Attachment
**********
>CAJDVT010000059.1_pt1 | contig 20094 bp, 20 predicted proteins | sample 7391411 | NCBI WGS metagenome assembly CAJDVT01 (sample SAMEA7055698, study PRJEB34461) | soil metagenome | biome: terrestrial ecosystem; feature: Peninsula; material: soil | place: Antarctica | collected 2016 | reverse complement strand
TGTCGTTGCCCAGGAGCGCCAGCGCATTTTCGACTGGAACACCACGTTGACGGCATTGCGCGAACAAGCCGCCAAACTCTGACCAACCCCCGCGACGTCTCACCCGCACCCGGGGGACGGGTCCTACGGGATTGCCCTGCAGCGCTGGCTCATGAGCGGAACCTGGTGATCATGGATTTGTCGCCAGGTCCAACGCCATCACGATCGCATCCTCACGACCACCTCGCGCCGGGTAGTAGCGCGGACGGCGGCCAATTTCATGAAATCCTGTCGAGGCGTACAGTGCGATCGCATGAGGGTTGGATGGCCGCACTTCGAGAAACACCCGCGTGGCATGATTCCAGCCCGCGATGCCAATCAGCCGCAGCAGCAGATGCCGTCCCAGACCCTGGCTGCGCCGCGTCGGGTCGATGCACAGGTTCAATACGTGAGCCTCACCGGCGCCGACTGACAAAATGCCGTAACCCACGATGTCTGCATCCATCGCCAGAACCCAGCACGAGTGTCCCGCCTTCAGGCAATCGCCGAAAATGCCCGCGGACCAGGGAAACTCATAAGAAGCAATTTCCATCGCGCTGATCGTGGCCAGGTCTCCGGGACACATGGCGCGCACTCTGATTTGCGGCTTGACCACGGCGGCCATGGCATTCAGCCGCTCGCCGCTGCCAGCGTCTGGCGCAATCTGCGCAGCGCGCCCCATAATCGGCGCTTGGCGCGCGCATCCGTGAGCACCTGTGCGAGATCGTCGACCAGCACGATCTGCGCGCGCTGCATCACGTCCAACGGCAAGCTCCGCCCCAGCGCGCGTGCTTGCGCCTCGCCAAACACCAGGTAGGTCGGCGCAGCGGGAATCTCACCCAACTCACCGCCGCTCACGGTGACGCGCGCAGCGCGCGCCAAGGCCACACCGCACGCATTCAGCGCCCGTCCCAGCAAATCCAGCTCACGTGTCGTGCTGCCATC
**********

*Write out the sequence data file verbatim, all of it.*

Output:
>CAJDVT010000059.1_pt1 | contig 20094 bp, 20 predicted proteins | sample 7391411 | NCBI WGS metagenome assembly CAJDVT01 (sample SAMEA7055698, study PRJEB34461) | soil metagenome | biome: terrestrial ecosystem; feature: Peninsula; material: soil | place: Antarctica | collected 2016 | reverse complement strand
TGTCGTTGCCCAGGAGCGCCAGCGCATTTTCGACTGGAACACCACGTTGACGGCATTGCGCGAACAAGCCGCCAAACTCTGACCAACCCCCGCGACGTCTCACCCGCACCCGGGGGACGGGTCCTACGGGATTGCCCTGCAGCGCTGGCTCATGAGCGGAACCTGGTGATCATGGATTTGTCGCCAGGTCCAACGCCATCACGATCGCATCCTCACGACCACCTCGCGCCGGGTAGTAGCGCGGACGGCGGCCAATTTCATGAAATCCTGTCGAGGCGTACAGTGCGATCGCATGAGGGTTGGATGGCCGCACTTCGAGAAACACCCGCGTGGCATGATTCCAGCCCGCGATGCCAATCAGCCGCAGCAGCAGATGCCGTCCCAGACCCTGGCTGCGCCGCGTCGGGTCGATGCACAGGTTCAATACGTGAGCCTCACCGGCGCCGACTGACAAAATGCCGTAACCCACGATGTCTGCATCCATCGCCAGAACCCAGCACGAGTGTCCCGCCTTCAGGCAATCGCCGAAAATGCCCGCGGACCAGGGAAACTCATAAGAAGCAATTTCCATCGCGCTGATCGTGGCCAGGTCTCCGGGACACATGGCGCGCACTCTGATTTGCGGCTTGACCACGGCGGCCATGGCATTCAGCCGCTCGCCGCTGCCAGCGTCTGGCGCAATCTGCGCAGCGCGCCCCATAATCGGCGCTTGGCGCGCGCATCCGTGAGCACCTGTGCGAGATCGTCGACCAGCACGATCTGCGCGCGCTGCATCACGTCCAACGGCAAGCTCCGCCCCAGCGCGCGTGCTTGCGCCTCGCCAAACACCAGGTAGGTCGGCGCAGCGGGAATCTCACCCAACTCACCGCCGCTCACGGTGACGCGCGCAGCGCGCGCCAAGGCCACACCGCACGCATTCAGCGCCCGTCCCAGCAAATCCAGCTCACGTGTCGTGCTGCCATC